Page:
The 2018-2019 CBC included 33 counts from Iowa. Temperatures were above normal in the first week of the count period. There was a steady decline beginning on the 20th which culminated with highs in the teens on the 29th. But temperatures again warmed to 60 degrees by the 5th. Snow was only a factor in the north. The state’s species count was 141. Overall numbers were modest as were individual count totals. Recent years had individual count totals in the 90’s and a couple of counts had hit the century mark. This year Saylorville had the high with just 86 species. Other high counts were Burlington (84), Clinton, Des Moines, and Red Rock (82). Northwest Clayton County (64) led the northern counts. De Soto N.W.R. (80) led the Missouri River counts.
Mason City added a new species to the Iowa CBC with a Western Tanager. It is the first December record for that species. A Spotted Sandpiper was found along the Mississippi River near Camanche on the Princeton count. Although it was a very unusual find, it was not without precedent. One had wintered in Dubuque in December 1976 and was tallied on the CBC that year. A House Wren was discovered on the Red Rock count. As unusual as the sandpiper, it was also not new to the CBC. One had been on the Yellow River Forest count December 1979. And to complete a five wren slam this year, a Sedge Wren was found on the Shenandoah count. That species was last on the CBC in December 1986 in Cedar Rapids. A Dickcissel was at Bremer County. It is only the second time ever on the CBC, following last year’s Dickcissel at Burlington. A Franklin’s Gull was at Des Moines after one being found at Saylorville last year. A Great Egret was on the Mississippi River for the third straight year, at Clinton this time. Very exciting was the report of two Ruffed Grouse by Southeast Clayton County. Historically reported annually by either Decorah or Yellow River Forest, grouse had been missed on the previous six counts. Warblers are becoming regular on our CBCs. This year an Orange-crowned Warbler was at Saylorville and Common Yellowthroats were at both Saylorville and Muscatine. Other notable finds representing somewhat more regular species included a Common Loon at Burlington, a Marsh Wren at De Soto N.W.R., Great-tailed Grackles at Des Moines, and a count week Prairie Falcon at Ames.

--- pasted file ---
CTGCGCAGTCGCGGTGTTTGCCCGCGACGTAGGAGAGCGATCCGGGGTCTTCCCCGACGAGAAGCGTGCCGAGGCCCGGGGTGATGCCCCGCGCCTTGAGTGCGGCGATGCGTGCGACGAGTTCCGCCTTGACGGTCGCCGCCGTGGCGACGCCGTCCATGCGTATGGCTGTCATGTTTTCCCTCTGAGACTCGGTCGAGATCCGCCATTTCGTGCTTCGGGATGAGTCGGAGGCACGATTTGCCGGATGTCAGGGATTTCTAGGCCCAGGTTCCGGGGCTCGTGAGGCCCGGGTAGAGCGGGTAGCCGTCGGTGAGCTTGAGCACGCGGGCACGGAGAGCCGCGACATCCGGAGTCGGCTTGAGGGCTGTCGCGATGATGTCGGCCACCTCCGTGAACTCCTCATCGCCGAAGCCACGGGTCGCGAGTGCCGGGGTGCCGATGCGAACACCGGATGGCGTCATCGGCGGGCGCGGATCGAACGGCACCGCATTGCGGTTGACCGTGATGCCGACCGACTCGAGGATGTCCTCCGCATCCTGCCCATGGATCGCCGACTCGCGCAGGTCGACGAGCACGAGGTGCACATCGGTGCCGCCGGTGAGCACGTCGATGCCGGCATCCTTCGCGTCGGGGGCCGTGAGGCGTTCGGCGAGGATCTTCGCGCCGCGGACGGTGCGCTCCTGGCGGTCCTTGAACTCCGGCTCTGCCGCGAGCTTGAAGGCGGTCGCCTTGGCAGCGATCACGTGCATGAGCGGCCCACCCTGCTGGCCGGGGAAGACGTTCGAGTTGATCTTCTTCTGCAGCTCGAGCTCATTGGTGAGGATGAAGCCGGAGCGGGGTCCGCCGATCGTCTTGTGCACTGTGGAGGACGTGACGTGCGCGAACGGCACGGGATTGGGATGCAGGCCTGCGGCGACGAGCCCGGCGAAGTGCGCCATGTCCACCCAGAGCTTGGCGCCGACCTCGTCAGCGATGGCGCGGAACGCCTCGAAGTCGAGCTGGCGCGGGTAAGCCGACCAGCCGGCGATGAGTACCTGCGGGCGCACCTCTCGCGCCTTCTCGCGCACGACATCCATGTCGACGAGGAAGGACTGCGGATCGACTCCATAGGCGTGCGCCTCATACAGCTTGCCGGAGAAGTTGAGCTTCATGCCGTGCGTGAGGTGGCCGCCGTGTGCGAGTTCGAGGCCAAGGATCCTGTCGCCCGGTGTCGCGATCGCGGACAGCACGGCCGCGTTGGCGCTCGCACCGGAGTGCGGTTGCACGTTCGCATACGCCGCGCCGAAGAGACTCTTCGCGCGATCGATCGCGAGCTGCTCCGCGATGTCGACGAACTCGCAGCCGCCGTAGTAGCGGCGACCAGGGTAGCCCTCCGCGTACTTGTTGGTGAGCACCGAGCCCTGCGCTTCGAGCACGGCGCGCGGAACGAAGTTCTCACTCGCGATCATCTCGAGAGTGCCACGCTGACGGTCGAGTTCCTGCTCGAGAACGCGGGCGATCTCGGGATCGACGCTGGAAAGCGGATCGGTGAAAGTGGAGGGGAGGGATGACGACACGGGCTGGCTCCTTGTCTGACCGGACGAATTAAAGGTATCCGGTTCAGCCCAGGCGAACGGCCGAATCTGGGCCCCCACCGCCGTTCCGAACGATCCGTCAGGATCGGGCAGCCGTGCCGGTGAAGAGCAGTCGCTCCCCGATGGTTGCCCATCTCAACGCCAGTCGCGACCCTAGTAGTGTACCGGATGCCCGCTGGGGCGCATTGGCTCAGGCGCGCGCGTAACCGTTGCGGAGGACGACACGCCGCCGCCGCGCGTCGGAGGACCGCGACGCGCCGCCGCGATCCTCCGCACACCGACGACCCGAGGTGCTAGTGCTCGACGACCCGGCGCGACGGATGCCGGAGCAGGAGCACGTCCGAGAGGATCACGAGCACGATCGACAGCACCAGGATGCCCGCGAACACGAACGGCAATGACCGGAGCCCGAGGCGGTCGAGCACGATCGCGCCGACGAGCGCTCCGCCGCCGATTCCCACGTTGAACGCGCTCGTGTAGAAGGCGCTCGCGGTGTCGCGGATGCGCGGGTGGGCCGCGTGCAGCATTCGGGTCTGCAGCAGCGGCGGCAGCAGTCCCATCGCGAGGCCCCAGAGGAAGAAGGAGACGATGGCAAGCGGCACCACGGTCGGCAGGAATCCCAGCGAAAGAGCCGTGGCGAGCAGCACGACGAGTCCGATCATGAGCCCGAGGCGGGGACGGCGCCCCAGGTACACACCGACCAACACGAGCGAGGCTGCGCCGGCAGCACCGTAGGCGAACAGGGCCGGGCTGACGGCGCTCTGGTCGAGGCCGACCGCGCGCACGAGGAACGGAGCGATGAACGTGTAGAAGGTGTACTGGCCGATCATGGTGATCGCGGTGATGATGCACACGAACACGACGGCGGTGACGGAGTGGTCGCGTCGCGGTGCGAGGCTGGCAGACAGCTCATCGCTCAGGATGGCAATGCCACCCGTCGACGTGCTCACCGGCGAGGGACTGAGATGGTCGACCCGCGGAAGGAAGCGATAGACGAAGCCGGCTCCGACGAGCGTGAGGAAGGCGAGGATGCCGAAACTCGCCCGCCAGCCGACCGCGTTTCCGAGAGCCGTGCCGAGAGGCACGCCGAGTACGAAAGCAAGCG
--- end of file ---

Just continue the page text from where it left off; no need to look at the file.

Brewer’s Blackbird was the most significant miss as it had been recorded the last 22 years. Spotted Towhee was missed for the first time in 14 seasons. Other notable misses included Glaucous Gull, Iceland Gull, Northern Goshawk, and both crossbills.
Geese and swans were found in excellent numbers. Greater White-fronted Geese and Trumpeter Swans were in record numbers. However ducks were all below their averages. Interestingly however Bufflehead was three times its average. Lone Surf and White-winged scoters were at Red Rock. A Long-tailed Duck was at Clinton. Clinton also reported 82 Sandhill Cranes. Gull numbers were decent, but diversity was lacking. A lone Lesser Black-backed Gull was at Davenport. Pied-billed Grebes were at Cedar Rapids and Shenandoah.
It was a record year for Red-shouldered Hawks and Merlins, and another very good year for Northern Harriers. Barred Owls again established a new high. No Snowy Owls were reported. Northern Shrikes did not come south in large numbers. Black-capped Chickadees had their worst count in ten years and Tufted Titmice had their lowest count in over thirty. Red-breasted Nuthatches approached irruption numbers. Carolina Wrens approached record numbers. Ruby-crowned Kinglets were again on three counts. An amazing six Northern Mockingbirds were at Green Island and another was at Burlington.
Six Eastern Towhees were found, while sparrows were in reduced numbers. Snow Buntings, Lapland Longspurs, and Horned Larks were all in low numbers or difficult to find with the lack of snow. The only two Common Redpolls were at Green Island. American Goldfinch counts have steadily dropped over the last seven years, now to a 30-year low.